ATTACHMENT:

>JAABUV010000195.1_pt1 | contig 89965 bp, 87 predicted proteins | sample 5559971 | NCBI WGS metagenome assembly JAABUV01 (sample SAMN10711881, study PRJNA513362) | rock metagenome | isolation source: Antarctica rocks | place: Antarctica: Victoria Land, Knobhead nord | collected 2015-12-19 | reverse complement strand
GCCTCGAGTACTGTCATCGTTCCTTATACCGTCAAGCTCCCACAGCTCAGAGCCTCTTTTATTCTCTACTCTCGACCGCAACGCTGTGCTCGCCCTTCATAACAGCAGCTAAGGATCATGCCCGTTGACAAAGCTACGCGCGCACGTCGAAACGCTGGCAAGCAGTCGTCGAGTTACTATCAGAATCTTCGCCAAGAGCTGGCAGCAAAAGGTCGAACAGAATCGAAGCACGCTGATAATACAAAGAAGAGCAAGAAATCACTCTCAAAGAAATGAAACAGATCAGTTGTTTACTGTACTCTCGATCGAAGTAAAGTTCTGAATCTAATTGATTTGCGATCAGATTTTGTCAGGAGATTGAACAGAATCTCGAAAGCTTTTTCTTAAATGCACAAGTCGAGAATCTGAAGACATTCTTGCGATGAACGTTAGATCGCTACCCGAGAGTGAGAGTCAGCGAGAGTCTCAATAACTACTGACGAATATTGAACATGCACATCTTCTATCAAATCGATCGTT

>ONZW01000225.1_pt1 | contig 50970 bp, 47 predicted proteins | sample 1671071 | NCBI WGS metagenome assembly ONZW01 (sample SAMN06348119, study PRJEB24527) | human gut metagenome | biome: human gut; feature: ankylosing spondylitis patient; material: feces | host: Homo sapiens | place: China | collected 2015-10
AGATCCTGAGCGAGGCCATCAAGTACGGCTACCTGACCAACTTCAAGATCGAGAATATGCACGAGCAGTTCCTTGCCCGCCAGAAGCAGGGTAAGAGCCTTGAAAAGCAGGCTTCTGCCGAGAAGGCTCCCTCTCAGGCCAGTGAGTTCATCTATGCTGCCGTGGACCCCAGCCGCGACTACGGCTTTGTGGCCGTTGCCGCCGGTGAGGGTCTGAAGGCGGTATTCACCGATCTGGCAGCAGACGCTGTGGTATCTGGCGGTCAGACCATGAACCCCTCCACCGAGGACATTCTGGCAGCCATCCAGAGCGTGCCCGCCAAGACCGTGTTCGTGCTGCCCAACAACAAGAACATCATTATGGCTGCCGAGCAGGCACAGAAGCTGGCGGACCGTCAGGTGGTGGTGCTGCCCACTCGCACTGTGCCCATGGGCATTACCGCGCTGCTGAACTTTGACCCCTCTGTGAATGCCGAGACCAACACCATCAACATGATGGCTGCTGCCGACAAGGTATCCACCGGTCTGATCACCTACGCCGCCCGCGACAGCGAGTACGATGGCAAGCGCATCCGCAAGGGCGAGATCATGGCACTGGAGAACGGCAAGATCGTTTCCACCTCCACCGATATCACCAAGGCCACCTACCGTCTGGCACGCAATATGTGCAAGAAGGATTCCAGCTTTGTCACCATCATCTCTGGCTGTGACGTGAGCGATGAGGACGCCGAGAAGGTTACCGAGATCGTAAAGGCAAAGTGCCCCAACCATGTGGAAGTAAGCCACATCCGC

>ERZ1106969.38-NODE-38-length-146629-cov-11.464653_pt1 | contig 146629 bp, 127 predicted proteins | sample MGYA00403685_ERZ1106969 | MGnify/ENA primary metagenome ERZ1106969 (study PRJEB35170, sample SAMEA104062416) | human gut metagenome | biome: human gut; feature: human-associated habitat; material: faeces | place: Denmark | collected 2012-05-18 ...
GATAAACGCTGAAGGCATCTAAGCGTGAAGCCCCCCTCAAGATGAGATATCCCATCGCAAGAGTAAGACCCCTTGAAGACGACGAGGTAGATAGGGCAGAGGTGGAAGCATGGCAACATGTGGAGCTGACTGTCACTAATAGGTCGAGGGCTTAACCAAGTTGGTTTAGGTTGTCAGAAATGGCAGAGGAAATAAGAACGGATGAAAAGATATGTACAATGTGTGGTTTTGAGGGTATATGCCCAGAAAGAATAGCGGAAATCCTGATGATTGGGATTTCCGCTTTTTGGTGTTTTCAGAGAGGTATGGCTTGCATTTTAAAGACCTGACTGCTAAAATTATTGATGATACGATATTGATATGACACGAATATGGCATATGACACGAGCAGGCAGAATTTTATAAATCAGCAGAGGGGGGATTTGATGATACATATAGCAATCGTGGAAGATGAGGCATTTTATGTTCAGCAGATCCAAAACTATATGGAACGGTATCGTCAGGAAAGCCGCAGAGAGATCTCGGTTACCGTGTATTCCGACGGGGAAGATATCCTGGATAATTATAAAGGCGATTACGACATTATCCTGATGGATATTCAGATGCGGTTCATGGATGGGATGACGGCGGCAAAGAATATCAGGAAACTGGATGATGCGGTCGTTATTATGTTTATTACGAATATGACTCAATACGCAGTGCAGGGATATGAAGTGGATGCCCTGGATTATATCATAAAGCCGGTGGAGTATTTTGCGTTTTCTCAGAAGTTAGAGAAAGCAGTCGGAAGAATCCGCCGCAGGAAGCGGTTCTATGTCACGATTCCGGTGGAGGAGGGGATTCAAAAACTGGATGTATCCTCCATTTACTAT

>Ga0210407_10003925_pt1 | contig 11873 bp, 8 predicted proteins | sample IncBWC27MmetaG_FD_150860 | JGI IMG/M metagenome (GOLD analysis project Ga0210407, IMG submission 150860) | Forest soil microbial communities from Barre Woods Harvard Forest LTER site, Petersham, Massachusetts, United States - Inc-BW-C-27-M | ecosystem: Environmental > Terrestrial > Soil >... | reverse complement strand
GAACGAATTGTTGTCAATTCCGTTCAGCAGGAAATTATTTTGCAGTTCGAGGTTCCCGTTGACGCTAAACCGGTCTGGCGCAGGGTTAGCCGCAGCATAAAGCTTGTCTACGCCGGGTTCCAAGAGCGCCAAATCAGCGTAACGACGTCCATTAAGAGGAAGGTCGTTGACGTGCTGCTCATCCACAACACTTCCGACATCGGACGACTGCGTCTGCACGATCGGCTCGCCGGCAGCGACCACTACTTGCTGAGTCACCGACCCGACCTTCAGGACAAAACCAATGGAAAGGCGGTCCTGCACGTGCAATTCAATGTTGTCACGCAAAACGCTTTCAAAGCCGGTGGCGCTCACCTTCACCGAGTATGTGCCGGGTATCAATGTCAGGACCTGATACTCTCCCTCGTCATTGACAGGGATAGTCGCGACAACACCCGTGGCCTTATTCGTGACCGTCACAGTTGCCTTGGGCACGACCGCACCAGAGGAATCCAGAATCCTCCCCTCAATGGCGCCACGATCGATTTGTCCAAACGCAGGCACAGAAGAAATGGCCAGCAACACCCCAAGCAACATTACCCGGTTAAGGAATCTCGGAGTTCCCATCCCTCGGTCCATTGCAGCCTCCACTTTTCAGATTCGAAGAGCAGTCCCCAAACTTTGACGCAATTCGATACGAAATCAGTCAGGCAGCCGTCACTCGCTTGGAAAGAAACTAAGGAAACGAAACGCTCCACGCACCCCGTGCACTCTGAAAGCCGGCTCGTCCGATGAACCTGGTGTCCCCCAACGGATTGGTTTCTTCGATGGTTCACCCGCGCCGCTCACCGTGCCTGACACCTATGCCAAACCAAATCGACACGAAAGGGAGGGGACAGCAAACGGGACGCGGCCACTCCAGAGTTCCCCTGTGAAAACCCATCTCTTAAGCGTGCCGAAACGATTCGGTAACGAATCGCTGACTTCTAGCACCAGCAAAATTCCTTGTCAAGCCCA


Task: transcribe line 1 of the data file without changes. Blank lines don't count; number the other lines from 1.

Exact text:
>JAABUV010000195.1_pt1 | contig 89965 bp, 87 predicted proteins | sample 5559971 | NCBI WGS metagenome assembly JAABUV01 (sample SAMN10711881, study PRJNA513362) | rock metagenome | isolation source: Antarctica rocks | place: Antarctica: Victoria Land, Knobhead nord | collected 2015-12-19 | reverse complement strand